In January I began a Master of Arts in Learning, Design, and Technology last month with Central Michigan University (you can follow my MALDT Progress here). The program is the first to include ISTE Certification (setting us up to be ready to apply at the end of our degree). In one of my classes I am taking 16 weeks to design (and redesign, and change, and tweak) one lesson really well. We are working through a design cycle as we create this lesson. This is a reflection of my first step - Empathy.
"Empathy is the foundation for a strong, human centered point of view, and a great design project demands a rich empathy experience."
I was noticing that my students were not always editing their work as well as I wanted them to be, if at all. I wanted to make this process more exciting for my grade 4 students. I wanted it to also be an authentic task that could happen from school or home, just like in the adult world of editing. I use the suggesting tool on Google Docs all of the time in the "real world." I also use it with my students, but have never asked them to try using it with each other. I like that the feature allows for suggestions, so the author can make decisions for themselves about whether or not to accept the change. The more I thought about the opportunities I have that are like this, the more I thought about the lack of opportunities they have for it.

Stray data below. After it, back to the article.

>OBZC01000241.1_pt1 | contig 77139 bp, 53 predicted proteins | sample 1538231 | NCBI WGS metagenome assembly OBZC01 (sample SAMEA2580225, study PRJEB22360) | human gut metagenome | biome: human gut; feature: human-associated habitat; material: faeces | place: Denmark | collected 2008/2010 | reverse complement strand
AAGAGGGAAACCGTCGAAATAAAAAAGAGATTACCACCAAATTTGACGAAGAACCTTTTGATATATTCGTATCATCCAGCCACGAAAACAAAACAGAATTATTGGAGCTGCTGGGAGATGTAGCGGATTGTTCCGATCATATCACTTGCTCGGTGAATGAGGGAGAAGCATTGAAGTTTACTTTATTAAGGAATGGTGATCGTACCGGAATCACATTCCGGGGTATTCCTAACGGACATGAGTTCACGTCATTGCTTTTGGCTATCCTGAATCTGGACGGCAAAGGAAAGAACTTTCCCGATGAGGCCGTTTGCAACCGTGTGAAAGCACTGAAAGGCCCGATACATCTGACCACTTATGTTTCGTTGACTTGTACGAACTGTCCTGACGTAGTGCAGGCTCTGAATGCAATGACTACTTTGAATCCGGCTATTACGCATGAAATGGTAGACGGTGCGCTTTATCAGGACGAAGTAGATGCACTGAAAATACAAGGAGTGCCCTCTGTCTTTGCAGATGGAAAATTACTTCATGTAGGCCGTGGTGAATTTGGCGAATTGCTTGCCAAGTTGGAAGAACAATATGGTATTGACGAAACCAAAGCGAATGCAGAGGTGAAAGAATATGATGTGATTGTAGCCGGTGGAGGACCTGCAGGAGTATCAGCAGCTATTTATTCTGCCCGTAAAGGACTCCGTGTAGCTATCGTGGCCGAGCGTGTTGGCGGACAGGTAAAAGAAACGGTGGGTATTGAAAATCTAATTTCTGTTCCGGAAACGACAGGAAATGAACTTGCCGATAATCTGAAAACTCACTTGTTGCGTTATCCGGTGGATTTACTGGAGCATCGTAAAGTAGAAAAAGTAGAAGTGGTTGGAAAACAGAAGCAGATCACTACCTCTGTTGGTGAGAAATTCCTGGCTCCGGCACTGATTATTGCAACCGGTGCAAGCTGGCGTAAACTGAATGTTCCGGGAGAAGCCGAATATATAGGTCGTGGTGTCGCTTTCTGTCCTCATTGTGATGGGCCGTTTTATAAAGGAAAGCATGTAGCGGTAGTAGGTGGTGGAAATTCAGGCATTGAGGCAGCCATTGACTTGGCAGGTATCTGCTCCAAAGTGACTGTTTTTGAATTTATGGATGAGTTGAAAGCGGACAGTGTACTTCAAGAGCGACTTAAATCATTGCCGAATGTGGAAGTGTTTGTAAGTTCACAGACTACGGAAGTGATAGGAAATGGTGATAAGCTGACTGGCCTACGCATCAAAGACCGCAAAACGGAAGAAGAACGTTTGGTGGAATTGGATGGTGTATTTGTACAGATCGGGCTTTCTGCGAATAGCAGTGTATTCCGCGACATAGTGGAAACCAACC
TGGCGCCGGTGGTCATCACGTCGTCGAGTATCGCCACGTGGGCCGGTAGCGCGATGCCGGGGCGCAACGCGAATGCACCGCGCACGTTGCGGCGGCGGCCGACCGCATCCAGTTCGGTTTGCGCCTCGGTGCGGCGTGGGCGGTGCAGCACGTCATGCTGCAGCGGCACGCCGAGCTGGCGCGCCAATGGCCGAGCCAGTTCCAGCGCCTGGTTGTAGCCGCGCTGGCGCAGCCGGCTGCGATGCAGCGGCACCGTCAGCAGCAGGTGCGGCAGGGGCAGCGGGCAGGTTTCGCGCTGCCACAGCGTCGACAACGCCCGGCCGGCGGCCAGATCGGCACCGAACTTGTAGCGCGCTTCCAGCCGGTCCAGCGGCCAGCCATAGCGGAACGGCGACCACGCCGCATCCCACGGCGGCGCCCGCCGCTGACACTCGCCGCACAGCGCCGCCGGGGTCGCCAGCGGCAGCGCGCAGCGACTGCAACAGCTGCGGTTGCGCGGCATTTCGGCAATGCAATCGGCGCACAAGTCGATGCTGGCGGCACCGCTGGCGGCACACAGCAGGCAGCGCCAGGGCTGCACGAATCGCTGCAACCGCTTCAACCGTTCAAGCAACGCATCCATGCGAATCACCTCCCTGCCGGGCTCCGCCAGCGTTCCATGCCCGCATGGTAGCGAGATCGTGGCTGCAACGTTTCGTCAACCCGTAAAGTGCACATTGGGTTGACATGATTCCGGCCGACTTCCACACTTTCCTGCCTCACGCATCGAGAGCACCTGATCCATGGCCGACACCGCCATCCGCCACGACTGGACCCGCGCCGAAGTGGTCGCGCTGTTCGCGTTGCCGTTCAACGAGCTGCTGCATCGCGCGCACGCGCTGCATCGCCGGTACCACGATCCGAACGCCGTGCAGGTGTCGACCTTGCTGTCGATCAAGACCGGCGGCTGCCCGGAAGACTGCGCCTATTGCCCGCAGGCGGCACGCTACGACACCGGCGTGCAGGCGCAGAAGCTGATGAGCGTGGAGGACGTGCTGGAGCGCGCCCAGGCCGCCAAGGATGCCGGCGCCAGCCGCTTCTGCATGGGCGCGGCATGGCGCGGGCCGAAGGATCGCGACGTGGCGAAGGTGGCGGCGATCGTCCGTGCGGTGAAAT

I decided to create a place for students to submit a Docs version of their writing and ask for peer feedback/suggestions on editing using the 6+1 Traits of Writing by Ruth Culham.
Students would use this database in two ways.
Process so far...
My Process for designing the Empathize portion of my lesson
First I created a “quick and dirty” design of the lesson. This included the creation of this Google Sheet for students to add a link to their writing to. I added columns for students to identify specifically what they would like feedback on, and when they would like the feedback by.
Then I emailed teachers in grade 3 and 5 to see if anyone was using the same writing program as we are in Studio 4. None were really using it in the same way, but a few teachers did reach out as willing to have their students trial some editing with my and my students.
What I have learned so far...
As someone who likes to dive into things, I am learning that taking the design cycle slowly is beneficial for the end user. Of course it is not always possible to go this slow, but I am glad I chose a lesson that is something we come back to all year long. I am used to adapting and changing things based on user (student) feedback and needs, but have not really taken this amount of time before even talking to the kids about it. I am excited to get the Google Form out to at least my class and see what comes back from them.
I am thinking that consolidating their knowledge of the 6+1 Traits of Writing will be a good next step for my class. Seven traits is not always easy for a grade four student to remember off the top of their head. We have been working on the principles of design and visual literacy, so creating posters or videos about the traits could be a great way to tie these things in.
I am looking forward to the next step of the design process: Define. This will help me create some goals and consider the gaps my students need support with.
This blog page is specifically for my COETAIL blog posts.